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Monday, July 01, 2019

Review: Stuff Matters

Stuff Matters is a book about materials science. It's written by a materials scientist, yet strives to be eminently readable and non-technical. This is both a good and a bad thing. It's a good thing in that anyone can read this book and come away with a good understanding of how important material science is. It's a bad thing in that all the theories and technical ideas have been hand-waved away, so I ended up learning less than I thought I would from the book.

Early on, the book explains that materials science is largely about the electrons in the material, and how they form clouds which enable conduction or impede the flow of electrons as insulators do. But beyond that, there's no sense of how for instance, you would use this information to invent new materials.

I did enjoy all the explanations of the difference between chocolate and cocoa, and why only the temperate regions tend to be the large consumers of chocolate.
In a list of the countries with the highest consumption of chocolate, Switzerland comes top, followed by Austria, Ireland, Germany, and Norway. In fact, sixteen of the twenty countries with the highest chocolate consumption are Northern European. (In America, chocolate is more popular as a flavor than as a bar, with more than half the population saying they preferred chocolate drinks, cakes, and biscuits than any other flavor.) Given the reputation of chocolate as a substitute for sex, it is tempting to draw all sorts of cultural conclusions from this correlation. But there is another possible explanation for the high chocolate consumption in these countries, which is also associated with temperature. In order to transform from a solid to a liquid easily within the mouth, chocolate requires a fairly cool ambient temperature. In a climate that is too warm, chocolate will either melt on the shelf or need to be put in the fridge, which defeats the purpose entirely—cold chocolate gets swallowed before it’s had a chance to melt. (This problem may explain, perhaps, why the Mesoamericans, who first invented chocolate in the tropics, never created a solid bar but consumed it only as a drink.) Moreover, if solid chocolate is exposed to temperatures above 20°C, as a result perhaps of being left in the sun or in a hot car, it undergoes fundamental changes of structure. The changes can be spotted immediately because they result in “bloom”: fat and sugars migrate to the surface of the chocolate and form a whitish crystalline powder, often with a river mark pattern. (Pg. 88)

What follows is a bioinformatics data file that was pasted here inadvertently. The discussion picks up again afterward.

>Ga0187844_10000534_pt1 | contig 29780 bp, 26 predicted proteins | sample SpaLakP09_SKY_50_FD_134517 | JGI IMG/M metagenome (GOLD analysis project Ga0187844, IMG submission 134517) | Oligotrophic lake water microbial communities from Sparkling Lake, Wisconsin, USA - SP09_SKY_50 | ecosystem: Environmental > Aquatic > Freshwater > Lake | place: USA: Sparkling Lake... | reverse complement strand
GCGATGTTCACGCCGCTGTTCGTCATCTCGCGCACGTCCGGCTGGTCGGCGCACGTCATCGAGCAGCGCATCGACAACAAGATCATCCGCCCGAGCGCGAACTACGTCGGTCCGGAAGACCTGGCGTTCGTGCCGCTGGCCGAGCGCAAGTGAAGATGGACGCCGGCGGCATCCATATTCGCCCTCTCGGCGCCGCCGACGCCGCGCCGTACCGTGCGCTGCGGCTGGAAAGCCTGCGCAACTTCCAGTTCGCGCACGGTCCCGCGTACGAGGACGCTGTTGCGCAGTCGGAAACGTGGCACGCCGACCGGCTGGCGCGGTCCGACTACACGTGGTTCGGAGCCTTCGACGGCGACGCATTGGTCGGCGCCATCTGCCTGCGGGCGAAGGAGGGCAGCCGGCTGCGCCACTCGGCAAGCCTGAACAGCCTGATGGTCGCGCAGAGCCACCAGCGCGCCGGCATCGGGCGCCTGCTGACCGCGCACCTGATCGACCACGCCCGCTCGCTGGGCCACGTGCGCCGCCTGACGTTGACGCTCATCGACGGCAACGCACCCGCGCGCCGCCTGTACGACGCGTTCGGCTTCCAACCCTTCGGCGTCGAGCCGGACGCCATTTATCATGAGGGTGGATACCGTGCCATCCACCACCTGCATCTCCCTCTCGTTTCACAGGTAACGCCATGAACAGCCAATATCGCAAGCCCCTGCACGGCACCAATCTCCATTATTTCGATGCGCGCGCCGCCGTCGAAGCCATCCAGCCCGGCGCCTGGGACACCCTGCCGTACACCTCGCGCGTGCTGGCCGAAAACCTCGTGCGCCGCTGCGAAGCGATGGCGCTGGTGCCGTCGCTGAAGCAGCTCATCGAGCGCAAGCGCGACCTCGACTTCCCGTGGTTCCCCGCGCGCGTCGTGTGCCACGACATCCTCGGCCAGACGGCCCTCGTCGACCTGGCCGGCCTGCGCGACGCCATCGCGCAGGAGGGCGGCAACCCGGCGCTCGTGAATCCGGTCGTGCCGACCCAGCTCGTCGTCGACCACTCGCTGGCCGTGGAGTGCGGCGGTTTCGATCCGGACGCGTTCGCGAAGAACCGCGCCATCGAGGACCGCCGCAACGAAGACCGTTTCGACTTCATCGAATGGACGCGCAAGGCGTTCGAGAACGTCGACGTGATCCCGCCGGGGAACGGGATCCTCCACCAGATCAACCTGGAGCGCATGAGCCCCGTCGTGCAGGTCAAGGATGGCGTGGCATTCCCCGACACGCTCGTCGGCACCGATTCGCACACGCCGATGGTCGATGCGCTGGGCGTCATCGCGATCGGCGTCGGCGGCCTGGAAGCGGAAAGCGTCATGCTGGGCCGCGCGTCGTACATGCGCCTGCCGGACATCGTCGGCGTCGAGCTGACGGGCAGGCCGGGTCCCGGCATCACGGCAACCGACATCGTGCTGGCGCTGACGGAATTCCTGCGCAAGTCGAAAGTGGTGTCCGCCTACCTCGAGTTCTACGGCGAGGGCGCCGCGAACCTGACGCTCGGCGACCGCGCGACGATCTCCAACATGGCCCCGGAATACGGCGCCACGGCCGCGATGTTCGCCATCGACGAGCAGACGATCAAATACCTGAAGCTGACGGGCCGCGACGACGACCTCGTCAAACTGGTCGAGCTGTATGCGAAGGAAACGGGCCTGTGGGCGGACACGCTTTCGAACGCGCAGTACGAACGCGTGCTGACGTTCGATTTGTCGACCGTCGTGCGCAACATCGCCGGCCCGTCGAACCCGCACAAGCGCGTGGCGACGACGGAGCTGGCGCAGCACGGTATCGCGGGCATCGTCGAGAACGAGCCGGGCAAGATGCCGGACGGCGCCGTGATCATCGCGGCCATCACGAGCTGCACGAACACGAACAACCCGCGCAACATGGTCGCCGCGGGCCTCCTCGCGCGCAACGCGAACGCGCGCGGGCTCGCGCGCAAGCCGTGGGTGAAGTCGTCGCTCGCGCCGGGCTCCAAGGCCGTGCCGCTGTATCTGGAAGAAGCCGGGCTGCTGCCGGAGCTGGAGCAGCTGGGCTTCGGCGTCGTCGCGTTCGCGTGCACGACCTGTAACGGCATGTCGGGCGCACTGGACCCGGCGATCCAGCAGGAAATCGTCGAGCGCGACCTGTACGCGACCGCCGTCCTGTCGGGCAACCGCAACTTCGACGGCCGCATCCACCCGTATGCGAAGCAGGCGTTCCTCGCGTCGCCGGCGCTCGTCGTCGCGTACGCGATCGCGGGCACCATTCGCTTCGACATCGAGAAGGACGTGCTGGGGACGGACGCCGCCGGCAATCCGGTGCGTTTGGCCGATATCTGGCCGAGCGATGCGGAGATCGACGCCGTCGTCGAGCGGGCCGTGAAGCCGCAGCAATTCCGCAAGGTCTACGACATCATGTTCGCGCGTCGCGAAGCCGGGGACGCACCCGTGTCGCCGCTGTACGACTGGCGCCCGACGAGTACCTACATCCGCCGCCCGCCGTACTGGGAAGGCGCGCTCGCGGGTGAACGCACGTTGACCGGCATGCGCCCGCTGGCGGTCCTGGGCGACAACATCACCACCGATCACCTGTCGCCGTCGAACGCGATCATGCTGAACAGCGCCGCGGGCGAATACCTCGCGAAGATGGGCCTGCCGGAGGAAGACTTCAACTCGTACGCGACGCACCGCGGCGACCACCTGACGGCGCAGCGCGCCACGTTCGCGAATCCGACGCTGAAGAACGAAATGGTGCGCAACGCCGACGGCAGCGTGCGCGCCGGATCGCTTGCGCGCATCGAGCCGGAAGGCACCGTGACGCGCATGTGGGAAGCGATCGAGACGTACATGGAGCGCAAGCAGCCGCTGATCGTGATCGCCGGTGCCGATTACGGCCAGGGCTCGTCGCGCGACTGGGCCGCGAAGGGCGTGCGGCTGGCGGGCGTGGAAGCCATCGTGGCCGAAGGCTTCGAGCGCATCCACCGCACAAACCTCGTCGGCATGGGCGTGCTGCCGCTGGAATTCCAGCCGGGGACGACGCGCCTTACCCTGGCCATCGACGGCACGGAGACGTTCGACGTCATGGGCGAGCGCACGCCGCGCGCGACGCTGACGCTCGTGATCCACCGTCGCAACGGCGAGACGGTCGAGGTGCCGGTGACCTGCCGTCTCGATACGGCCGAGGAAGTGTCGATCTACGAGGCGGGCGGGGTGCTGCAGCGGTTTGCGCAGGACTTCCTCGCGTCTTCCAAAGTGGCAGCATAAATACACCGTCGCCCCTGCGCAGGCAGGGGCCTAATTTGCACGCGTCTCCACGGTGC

Other great stories in the book involve concrete, graphene, including other forms of carbon such as diamonds, coal, etc. That I found fascinating, including the discussion about how long it took for carbon fiber to gain adoption in the aerospace industry.

The stories about steel was also interesting. In fact, the whole book is great, especially the details about how steel reinforced concrete works, and the possibility of self healing concrete. There's a lot in this book, so despite the lack of technical details I can recommend it for reading.

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